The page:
So what will happen if Bush’s new plan “succeeds” militarily over the next six months? Sunnis will become more insecure as their militias are dismantled. Shiite militias will lower their profile on the streets and remain as they are now, ensconced within the Iraqi Army and police. That will surely make Sunnis less likely to support the new Iraq. Shiite political leaders, on the other hand, will be emboldened. They refused to make any compromises—on federalism, de-Baathification, oil revenues and jobs—in 2003 when the United States was dominant, in 2005 when the insurgency was raging, and in 2006 when they took over the reins of government fully. Why would they do so as they gain the upper hand militarily?


Over the past three and a half years, the dominant flaw in the Bush administration’s handling of Iraq is that it has, both intentionally and inadvertently, driven the country’s several communities apart. Every seemingly neutral action—holding elections, firing Baathists from the bureaucracy, building up an Iraqi military and police force—has had seismic sectarian consequences. The greatest danger of Bush’s new strategy, then, isn’t that it won’t work but that it will—and thereby push the country one step further along the road to all-out civil war. Only a sustained strategy of pressure on the Maliki government—unlike anything Bush has been willing to do yet—has any chance of averting this outcome.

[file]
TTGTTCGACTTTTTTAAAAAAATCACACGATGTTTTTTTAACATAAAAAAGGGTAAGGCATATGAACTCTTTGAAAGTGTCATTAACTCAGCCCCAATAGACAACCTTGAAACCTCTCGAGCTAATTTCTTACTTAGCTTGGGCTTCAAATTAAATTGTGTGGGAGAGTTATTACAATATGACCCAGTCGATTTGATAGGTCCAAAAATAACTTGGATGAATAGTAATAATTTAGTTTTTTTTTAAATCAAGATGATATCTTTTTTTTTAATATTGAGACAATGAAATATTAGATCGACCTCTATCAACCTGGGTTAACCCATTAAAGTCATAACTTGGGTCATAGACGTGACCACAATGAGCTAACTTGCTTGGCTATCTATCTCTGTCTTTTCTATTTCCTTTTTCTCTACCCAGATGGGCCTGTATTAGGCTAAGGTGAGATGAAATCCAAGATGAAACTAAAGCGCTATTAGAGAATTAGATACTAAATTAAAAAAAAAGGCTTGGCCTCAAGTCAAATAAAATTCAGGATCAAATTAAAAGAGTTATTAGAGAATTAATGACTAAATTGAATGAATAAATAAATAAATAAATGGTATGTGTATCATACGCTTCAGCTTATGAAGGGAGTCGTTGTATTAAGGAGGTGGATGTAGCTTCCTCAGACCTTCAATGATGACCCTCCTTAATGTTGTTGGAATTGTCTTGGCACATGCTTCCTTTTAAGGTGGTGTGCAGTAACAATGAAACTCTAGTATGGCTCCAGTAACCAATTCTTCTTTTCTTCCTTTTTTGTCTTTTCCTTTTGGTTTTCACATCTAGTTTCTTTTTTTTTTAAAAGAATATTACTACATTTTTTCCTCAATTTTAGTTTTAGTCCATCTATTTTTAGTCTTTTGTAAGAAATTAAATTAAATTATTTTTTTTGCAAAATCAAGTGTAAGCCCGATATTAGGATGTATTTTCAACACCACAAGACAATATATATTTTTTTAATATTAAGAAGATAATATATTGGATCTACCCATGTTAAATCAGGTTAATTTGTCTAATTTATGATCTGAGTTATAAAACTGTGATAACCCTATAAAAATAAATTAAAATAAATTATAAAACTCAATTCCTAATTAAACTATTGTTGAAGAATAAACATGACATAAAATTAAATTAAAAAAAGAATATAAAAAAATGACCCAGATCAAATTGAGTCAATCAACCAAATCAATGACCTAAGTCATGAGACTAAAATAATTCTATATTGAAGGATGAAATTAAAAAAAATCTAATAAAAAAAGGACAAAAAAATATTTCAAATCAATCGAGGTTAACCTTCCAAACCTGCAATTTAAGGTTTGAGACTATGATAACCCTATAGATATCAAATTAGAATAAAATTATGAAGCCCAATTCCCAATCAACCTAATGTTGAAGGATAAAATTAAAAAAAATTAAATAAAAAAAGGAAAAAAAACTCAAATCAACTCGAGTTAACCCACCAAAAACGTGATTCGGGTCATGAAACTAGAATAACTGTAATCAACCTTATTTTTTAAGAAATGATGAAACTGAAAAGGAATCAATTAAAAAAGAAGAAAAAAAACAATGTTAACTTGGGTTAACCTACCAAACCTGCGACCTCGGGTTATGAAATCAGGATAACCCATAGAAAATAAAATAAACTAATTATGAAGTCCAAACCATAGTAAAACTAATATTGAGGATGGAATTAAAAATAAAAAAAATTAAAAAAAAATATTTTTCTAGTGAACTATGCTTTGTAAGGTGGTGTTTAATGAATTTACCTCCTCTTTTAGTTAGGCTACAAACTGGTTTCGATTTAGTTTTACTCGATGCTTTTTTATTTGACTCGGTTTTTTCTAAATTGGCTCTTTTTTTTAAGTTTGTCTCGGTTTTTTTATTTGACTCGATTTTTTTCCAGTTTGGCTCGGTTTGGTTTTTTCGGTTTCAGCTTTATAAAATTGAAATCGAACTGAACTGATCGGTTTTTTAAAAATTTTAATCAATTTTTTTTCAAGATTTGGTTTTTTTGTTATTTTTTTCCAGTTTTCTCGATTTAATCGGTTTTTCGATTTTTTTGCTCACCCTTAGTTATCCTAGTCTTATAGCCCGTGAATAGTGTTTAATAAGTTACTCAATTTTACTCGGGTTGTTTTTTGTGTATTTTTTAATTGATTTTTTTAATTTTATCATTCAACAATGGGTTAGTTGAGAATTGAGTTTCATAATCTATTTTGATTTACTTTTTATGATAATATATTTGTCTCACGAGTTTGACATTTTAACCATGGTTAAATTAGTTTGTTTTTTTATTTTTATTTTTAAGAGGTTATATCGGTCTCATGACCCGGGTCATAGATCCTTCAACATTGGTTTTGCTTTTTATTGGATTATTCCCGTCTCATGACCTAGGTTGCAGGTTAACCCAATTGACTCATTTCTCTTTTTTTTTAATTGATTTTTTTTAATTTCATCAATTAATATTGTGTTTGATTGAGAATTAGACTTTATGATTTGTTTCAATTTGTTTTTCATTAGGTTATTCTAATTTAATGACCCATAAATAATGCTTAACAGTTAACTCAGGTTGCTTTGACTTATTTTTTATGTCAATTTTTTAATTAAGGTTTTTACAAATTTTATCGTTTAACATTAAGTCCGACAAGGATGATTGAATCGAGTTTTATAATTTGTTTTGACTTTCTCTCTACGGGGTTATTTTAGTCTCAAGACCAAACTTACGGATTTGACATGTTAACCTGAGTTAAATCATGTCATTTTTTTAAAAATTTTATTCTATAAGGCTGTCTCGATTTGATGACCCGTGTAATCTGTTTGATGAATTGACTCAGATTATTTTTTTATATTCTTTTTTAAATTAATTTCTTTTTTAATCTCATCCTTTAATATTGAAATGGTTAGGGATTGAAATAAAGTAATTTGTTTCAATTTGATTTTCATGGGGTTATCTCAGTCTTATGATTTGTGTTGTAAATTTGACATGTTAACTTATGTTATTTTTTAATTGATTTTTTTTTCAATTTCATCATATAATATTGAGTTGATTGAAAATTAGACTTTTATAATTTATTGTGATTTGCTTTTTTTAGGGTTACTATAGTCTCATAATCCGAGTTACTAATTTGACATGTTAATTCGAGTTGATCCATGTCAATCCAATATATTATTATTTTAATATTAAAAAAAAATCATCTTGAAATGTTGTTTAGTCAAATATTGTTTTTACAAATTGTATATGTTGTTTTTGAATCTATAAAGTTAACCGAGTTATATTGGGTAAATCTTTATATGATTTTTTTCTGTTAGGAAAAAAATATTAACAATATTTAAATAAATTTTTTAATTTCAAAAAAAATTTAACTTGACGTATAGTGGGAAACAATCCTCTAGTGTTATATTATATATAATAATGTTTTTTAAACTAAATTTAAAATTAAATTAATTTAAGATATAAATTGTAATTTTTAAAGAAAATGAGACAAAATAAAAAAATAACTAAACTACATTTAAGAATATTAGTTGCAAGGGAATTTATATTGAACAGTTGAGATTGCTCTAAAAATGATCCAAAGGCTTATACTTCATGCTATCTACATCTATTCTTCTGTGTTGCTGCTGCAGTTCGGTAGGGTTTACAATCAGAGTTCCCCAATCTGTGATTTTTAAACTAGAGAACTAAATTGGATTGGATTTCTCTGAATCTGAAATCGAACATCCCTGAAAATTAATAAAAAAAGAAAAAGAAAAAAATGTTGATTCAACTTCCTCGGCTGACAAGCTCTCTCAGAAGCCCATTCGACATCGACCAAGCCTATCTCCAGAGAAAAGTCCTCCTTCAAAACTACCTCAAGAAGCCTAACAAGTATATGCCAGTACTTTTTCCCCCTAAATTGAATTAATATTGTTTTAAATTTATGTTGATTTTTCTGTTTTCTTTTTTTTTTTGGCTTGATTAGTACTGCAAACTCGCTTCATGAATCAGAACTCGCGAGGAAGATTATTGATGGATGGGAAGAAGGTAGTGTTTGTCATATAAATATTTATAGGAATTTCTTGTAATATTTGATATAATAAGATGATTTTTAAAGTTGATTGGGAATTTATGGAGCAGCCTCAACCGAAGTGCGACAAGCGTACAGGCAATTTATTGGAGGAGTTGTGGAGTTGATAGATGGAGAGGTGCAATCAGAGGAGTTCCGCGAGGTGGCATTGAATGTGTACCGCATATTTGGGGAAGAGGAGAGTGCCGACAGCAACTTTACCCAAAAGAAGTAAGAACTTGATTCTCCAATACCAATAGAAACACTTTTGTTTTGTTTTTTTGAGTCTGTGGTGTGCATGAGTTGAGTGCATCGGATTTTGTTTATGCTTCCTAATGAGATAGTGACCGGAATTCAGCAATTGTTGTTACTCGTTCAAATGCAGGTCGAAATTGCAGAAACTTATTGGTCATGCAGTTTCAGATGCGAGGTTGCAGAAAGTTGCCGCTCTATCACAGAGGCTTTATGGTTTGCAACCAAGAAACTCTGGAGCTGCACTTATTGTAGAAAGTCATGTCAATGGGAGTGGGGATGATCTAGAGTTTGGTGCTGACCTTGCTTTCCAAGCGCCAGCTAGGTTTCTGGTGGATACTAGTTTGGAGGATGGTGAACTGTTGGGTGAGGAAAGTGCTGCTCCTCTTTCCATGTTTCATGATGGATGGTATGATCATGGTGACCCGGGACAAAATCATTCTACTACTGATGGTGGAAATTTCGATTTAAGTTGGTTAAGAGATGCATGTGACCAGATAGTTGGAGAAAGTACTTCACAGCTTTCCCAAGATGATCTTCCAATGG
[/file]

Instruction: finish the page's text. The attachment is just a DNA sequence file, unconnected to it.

Otherwise, American interests and ideals will both be in jeopardy. Al Qaeda in Iraq—the one true national-security threat we face from that country—will gain Sunni support. In addition, as American officers like Duke and Brady have noted, our ideals will be tarnished. The U.S. Army will be actively aiding and assisting in the largest program of ethnic cleansing since Bosnia.

(Emphasis added.)

So what Machiavelli called the “effectual truth” of the Bush/McCain surgulation may actually be Phil Zelikow’s genocidal “80% plan”: letting the Shi’a and the Kurds do what they will to the 20% of Iraqis who are Sunni Arabs.

Is that what this is all about? Are we really going to send another 20,000 troops to Iraq so they can hold the Sunnis’ arms while the Shi’a beat them up? I can’t really believe that this is what GWB thinks he’s doing. But I don’t have any trouble believing it might actually happen.

Footnote: The Seibel piece suggests that when the McClatchy chain absorbed Knight-Ridder, it absorbed some of Knight-Ridder’s feistiness. Good for them! Semi-outsider status has its advantages, it seems. McClatchy wasn’t going to get the exclusive backgrounder anyway, so its reporters can do less source-greasing and more truth-telling.

Author: Mark Kleiman

Professor of Public Policy at the NYU Marron Institute for Urban Management and editor of the Journal of Drug Policy Analysis. Teaches about the methods of policy analysis about drug abuse control and crime control policy, working out the implications of two principles: that swift and certain sanctions don't have to be severe to be effective, and that well-designed threats usually don't have to be carried out. Books: Drugs and Drug Policy: What Everyone Needs to Know (with Jonathan Caulkins and Angela Hawken) When Brute Force Fails: How to Have Less Crime and Less Punishment (Princeton, 2009; named one of the "books of the year" by The Economist Against Excess: Drug Policy for Results (Basic, 1993) Marijuana: Costs of Abuse, Costs of Control (Greenwood, 1989) UCLA Homepage Curriculum Vitae Contact: Markarkleiman-at-gmail.com